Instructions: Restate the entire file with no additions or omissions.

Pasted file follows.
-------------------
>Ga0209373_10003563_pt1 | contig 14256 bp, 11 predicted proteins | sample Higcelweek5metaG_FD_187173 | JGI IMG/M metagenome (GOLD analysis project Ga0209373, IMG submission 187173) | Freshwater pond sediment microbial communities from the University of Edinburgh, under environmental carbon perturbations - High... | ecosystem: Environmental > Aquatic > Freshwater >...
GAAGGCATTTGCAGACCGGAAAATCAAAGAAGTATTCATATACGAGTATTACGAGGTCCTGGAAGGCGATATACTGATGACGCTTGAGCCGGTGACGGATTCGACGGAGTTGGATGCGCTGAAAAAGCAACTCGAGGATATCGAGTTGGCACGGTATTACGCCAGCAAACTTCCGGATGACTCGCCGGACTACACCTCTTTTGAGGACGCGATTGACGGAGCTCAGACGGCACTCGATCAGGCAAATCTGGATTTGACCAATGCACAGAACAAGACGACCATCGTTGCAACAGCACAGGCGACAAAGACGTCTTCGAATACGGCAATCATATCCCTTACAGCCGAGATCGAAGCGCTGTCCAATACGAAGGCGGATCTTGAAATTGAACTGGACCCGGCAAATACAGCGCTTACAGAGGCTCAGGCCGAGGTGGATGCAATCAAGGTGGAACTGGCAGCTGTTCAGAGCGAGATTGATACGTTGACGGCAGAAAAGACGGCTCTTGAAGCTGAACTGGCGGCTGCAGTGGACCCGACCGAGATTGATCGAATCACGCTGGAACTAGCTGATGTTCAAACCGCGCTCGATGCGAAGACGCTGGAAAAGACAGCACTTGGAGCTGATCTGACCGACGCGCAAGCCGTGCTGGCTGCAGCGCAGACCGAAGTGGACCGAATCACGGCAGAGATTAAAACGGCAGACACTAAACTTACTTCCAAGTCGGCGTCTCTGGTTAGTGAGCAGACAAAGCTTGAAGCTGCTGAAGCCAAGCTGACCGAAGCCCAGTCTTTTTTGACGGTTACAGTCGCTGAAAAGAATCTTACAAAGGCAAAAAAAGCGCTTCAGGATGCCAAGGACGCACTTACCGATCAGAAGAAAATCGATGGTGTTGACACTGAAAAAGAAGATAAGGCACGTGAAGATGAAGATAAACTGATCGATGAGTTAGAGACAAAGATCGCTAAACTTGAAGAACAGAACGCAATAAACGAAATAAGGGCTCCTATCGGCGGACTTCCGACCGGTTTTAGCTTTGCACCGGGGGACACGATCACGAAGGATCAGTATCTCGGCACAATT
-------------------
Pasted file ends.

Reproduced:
>Ga0209373_10003563_pt1 | contig 14256 bp, 11 predicted proteins | sample Higcelweek5metaG_FD_187173 | JGI IMG/M metagenome (GOLD analysis project Ga0209373, IMG submission 187173) | Freshwater pond sediment microbial communities from the University of Edinburgh, under environmental carbon perturbations - High... | ecosystem: Environmental > Aquatic > Freshwater >...
GAAGGCATTTGCAGACCGGAAAATCAAAGAAGTATTCATATACGAGTATTACGAGGTCCTGGAAGGCGATATACTGATGACGCTTGAGCCGGTGACGGATTCGACGGAGTTGGATGCGCTGAAAAAGCAACTCGAGGATATCGAGTTGGCACGGTATTACGCCAGCAAACTTCCGGATGACTCGCCGGACTACACCTCTTTTGAGGACGCGATTGACGGAGCTCAGACGGCACTCGATCAGGCAAATCTGGATTTGACCAATGCACAGAACAAGACGACCATCGTTGCAACAGCACAGGCGACAAAGACGTCTTCGAATACGGCAATCATATCCCTTACAGCCGAGATCGAAGCGCTGTCCAATACGAAGGCGGATCTTGAAATTGAACTGGACCCGGCAAATACAGCGCTTACAGAGGCTCAGGCCGAGGTGGATGCAATCAAGGTGGAACTGGCAGCTGTTCAGAGCGAGATTGATACGTTGACGGCAGAAAAGACGGCTCTTGAAGCTGAACTGGCGGCTGCAGTGGACCCGACCGAGATTGATCGAATCACGCTGGAACTAGCTGATGTTCAAACCGCGCTCGATGCGAAGACGCTGGAAAAGACAGCACTTGGAGCTGATCTGACCGACGCGCAAGCCGTGCTGGCTGCAGCGCAGACCGAAGTGGACCGAATCACGGCAGAGATTAAAACGGCAGACACTAAACTTACTTCCAAGTCGGCGTCTCTGGTTAGTGAGCAGACAAAGCTTGAAGCTGCTGAAGCCAAGCTGACCGAAGCCCAGTCTTTTTTGACGGTTACAGTCGCTGAAAAGAATCTTACAAAGGCAAAAAAAGCGCTTCAGGATGCCAAGGACGCACTTACCGATCAGAAGAAAATCGATGGTGTTGACACTGAAAAAGAAGATAAGGCACGTGAAGATGAAGATAAACTGATCGATGAGTTAGAGACAAAGATCGCTAAACTTGAAGAACAGAACGCAATAAACGAAATAAGGGCTCCTATCGGCGGACTTCCGACCGGTTTTAGCTTTGCACCGGGGGACACGATCACGAAGGATCAGTATCTCGGCACAATT